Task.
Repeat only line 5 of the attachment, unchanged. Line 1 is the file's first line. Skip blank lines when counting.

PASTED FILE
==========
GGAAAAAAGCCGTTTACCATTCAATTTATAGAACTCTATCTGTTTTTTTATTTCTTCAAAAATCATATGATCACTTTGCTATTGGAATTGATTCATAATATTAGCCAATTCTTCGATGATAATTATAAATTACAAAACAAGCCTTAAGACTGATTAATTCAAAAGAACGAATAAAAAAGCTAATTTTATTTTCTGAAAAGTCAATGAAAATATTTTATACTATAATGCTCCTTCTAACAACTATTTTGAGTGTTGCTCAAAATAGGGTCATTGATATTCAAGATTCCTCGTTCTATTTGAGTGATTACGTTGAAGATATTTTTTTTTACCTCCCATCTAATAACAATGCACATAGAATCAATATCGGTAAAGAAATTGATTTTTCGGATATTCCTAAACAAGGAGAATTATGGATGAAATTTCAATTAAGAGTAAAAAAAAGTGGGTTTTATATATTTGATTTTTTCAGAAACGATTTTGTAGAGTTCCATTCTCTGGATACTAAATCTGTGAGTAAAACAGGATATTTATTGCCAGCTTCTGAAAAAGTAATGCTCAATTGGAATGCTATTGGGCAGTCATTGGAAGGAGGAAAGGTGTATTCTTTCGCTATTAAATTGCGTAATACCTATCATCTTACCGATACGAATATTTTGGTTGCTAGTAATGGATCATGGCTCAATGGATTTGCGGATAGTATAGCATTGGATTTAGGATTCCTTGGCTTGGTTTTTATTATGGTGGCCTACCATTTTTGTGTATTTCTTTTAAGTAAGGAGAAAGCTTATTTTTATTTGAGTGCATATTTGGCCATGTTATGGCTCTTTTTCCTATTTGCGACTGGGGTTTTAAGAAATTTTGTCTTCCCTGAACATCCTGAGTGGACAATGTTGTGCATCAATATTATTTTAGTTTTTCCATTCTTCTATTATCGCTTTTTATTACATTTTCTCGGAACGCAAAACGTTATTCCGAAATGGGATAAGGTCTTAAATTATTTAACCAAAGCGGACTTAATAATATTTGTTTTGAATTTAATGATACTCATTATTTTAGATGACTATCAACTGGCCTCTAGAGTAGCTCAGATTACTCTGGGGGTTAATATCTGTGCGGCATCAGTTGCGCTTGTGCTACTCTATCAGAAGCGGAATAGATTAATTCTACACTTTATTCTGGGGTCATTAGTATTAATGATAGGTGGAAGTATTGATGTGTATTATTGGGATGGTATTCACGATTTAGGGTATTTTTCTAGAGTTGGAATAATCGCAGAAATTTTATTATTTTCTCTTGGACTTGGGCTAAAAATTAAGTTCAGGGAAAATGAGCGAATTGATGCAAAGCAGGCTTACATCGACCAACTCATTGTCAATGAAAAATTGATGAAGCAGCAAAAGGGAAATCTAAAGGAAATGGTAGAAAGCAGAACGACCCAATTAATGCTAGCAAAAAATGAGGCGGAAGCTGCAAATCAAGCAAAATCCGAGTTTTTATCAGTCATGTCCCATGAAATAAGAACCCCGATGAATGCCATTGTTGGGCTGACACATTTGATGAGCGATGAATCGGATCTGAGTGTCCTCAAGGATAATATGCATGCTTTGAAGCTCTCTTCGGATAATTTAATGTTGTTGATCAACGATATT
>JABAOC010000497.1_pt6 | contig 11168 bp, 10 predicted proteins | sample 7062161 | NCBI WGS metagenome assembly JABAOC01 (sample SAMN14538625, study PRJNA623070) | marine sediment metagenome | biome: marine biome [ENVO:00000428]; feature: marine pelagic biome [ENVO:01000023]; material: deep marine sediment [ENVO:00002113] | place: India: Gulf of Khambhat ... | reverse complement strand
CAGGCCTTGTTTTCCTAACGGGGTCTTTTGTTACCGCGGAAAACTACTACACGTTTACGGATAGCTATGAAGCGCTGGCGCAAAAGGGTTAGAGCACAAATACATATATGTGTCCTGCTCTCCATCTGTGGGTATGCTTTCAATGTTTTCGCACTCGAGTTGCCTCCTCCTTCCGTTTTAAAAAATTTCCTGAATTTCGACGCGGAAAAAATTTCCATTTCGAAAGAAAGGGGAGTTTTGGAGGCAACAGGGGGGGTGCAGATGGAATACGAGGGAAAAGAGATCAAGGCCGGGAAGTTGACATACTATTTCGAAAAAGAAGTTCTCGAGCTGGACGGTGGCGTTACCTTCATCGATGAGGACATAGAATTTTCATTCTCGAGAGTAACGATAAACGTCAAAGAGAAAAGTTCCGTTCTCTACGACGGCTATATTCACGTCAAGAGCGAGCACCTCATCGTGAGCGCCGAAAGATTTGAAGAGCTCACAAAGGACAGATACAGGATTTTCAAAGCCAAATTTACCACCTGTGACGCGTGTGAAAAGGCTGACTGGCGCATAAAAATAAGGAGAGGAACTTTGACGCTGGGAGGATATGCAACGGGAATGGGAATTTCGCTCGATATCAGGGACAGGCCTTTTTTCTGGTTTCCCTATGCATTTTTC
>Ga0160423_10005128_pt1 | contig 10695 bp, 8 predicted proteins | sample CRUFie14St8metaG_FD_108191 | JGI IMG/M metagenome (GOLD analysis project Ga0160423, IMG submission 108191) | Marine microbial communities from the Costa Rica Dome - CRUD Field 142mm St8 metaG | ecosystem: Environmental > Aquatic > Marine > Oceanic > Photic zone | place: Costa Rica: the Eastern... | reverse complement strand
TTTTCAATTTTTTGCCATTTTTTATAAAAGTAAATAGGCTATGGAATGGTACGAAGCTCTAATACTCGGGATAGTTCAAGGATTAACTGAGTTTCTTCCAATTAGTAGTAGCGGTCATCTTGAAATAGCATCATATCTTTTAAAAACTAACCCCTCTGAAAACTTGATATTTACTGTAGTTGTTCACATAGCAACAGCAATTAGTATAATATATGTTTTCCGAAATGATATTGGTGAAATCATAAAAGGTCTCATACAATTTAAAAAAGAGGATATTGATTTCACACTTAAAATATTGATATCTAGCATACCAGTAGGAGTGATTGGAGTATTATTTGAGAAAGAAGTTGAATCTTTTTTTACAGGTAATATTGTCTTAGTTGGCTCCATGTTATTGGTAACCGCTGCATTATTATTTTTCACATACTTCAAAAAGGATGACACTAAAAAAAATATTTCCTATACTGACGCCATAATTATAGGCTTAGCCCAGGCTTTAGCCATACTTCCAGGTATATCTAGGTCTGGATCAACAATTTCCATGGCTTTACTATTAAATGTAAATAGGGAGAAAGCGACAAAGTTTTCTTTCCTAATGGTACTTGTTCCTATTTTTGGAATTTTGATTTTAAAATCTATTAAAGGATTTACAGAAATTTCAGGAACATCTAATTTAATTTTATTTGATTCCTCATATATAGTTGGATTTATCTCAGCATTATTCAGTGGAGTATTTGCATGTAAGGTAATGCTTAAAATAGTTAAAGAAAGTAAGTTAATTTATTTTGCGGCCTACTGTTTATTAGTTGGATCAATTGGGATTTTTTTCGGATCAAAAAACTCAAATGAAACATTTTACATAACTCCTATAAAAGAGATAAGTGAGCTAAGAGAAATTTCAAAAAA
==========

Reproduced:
TTTTCAATTTTTTGCCATTTTTTATAAAAGTAAATAGGCTATGGAATGGTACGAAGCTCTAATACTCGGGATAGTTCAAGGATTAACTGAGTTTCTTCCAATTAGTAGTAGCGGTCATCTTGAAATAGCATCATATCTTTTAAAAACTAACCCCTCTGAAAACTTGATATTTACTGTAGTTGTTCACATAGCAACAGCAATTAGTATAATATATGTTTTCCGAAATGATATTGGTGAAATCATAAAAGGTCTCATACAATTTAAAAAAGAGGATATTGATTTCACACTTAAAATATTGATATCTAGCATACCAGTAGGAGTGATTGGAGTATTATTTGAGAAAGAAGTTGAATCTTTTTTTACAGGTAATATTGTCTTAGTTGGCTCCATGTTATTGGTAACCGCTGCATTATTATTTTTCACATACTTCAAAAAGGATGACACTAAAAAAAATATTTCCTATACTGACGCCATAATTATAGGCTTAGCCCAGGCTTTAGCCATACTTCCAGGTATATCTAGGTCTGGATCAACAATTTCCATGGCTTTACTATTAAATGTAAATAGGGAGAAAGCGACAAAGTTTTCTTTCCTAATGGTACTTGTTCCTATTTTTGGAATTTTGATTTTAAAATCTATTAAAGGATTTACAGAAATTTCAGGAACATCTAATTTAATTTTATTTGATTCCTCATATATAGTTGGATTTATCTCAGCATTATTCAGTGGAGTATTTGCATGTAAGGTAATGCTTAAAATAGTTAAAGAAAGTAAGTTAATTTATTTTGCGGCCTACTGTTTATTAGTTGGATCAATTGGGATTTTTTTCGGATCAAAAAACTCAAATGAAACATTTTACATAACTCCTATAAAAGAGATAAGTGAGCTAAGAGAAATTTCAAAAAA